He was among the original vanguard of ultra-distance runners as his personal passion for running pushed him to run longer and longer races. He started with marathons and running the trails of the Palos Verdes peninsula and would push himself to run longer and longer distances until he was regularly running 50 and 100 mile races. His favorite 50 miler was the Catalina (Avalon benefit 50) which he did 15 times and his favorite 100 miler the western states 100 that he did 4 times. With a trail name of "ultrabuns" he would complete 90 ultramarathons and 154 marathon finishes. His lifelong passions of running and nature would push him to be the first to run the 2650 miles of the pacific crest trail from Mexico to Canada over three summers(1985-87). He would run typical a marathon a day during this three summer trek which he chronicled in his book Soul, Sweat and Survival on the Pacific Crest Trail. Remarkably, he would repeat this running feat in the opposite direction to celebrate his 80th birthday.
His love of the wilderness led him to spend 17 summers as a volunteer wilderness ranger predominantly in the mammoth lakes area of Inyo county. Passing through Ashland Oregon on his first completion of the Pacific Crest Trail, he was taken by the beauty of the area so much that he would eventually purchase a second home there. He would spend summers in Ashland and winters in Manhattan Beach. This would put him closer to the less populated wilderness that he loved but return him to the warm winters and his friendships in the south bay. He would use the transit in between the two to stop for running adventures and visiting friends along the way. He was always accompanied by his Corgis. His first was Sierra, then Cedar and Cinder. They would accompany him on his runs and gave him great joy. In Ashland, when he wasn't running and mentoring new runners he would compete in spelling bees that a local pub would sponsor. He was an excellent speller, he loved to sing(think drinking songs not opera) and work in his garden.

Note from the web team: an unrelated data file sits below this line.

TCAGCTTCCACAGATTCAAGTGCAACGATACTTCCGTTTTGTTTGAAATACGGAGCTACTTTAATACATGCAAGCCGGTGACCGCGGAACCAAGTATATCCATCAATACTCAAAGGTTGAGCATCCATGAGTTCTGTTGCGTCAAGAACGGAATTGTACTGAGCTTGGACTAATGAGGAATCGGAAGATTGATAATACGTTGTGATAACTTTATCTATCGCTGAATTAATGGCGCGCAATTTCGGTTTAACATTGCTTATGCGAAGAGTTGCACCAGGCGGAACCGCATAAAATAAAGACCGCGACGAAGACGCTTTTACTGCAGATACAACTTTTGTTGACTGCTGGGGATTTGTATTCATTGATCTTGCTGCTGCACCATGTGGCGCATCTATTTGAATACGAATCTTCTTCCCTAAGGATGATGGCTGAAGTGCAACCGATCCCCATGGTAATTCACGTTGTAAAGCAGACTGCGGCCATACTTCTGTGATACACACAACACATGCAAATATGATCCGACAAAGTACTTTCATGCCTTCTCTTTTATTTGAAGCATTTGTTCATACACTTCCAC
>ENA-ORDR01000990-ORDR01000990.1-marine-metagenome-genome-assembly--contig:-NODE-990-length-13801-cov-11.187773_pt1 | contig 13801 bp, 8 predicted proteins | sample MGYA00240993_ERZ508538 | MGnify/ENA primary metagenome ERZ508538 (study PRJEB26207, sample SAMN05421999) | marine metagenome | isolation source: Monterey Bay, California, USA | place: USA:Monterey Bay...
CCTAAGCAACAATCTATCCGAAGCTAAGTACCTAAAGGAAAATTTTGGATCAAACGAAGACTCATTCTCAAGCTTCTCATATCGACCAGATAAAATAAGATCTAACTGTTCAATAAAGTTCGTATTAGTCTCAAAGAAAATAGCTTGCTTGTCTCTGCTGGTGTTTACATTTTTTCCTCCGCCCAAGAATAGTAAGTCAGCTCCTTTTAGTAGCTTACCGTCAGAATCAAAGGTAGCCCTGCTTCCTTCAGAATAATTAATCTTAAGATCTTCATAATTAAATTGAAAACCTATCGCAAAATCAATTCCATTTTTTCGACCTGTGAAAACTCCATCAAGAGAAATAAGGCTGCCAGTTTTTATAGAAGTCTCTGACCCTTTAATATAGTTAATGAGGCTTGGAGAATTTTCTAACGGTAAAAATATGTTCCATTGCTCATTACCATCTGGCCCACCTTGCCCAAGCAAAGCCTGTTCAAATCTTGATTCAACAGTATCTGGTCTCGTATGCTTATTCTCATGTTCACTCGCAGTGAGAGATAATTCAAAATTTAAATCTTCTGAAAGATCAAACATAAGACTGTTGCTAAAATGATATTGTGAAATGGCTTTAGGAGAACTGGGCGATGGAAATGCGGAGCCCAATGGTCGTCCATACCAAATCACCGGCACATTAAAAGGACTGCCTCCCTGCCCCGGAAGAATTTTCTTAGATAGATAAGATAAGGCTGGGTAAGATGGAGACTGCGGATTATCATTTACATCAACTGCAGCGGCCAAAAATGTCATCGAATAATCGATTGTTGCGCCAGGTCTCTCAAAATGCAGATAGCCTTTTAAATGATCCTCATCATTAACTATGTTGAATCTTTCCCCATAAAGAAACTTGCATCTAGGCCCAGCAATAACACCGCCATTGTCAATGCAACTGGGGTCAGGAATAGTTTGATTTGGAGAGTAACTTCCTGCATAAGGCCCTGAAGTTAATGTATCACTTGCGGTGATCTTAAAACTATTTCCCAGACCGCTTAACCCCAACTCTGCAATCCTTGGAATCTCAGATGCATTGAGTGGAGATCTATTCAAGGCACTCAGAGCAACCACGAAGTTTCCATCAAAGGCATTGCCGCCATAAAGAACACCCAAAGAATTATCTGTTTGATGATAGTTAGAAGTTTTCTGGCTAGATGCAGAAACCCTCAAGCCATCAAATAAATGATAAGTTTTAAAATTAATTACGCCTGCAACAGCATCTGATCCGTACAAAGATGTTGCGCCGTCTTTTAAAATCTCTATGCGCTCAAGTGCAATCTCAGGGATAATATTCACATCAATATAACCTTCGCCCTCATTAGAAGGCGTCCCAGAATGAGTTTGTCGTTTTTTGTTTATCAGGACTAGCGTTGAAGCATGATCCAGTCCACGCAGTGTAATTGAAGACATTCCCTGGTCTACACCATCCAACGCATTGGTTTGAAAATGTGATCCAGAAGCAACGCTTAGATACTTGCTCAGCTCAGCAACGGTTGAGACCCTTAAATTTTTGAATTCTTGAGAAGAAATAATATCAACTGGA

He would move from Manhattan Beach to Palos Verdes to be closer to the running trails he enjoyed. He put in 198,000 lifetime miles running by his count and this would ultimately result in foot pain that limited his ability to run in his final years. He maintained his hearty laugh, his love of the wilderness and appreciation of life. His catholic faith gave him comfort that ultimately he would be in better place. I suspect he is coaching a few more folks to the joys of running even now…
With the first rains of the season coming through Southern California this weekend, the air is crisp and clear. If you want to honor Bob go for a run, a walk and take in the beauty around you. If you have a Dog make sure you take him or her along too. Bob was not formal guy nor a fan of technology so no "Zoom" funerals in the current pandemic but we hope to have a celebration of life in the Spring giving you time to think of your best Bob Holtel story(and if you knew him there were many, almost all ending with a hearty laugh). For those wishing to donate in his honor consider Corgi aid (https://corgiaid.org/wp/donate/
) or the Pacific Crest Trail Association that supports volunteers who help maintain the trail(https://www.pcta.org/donate/#donate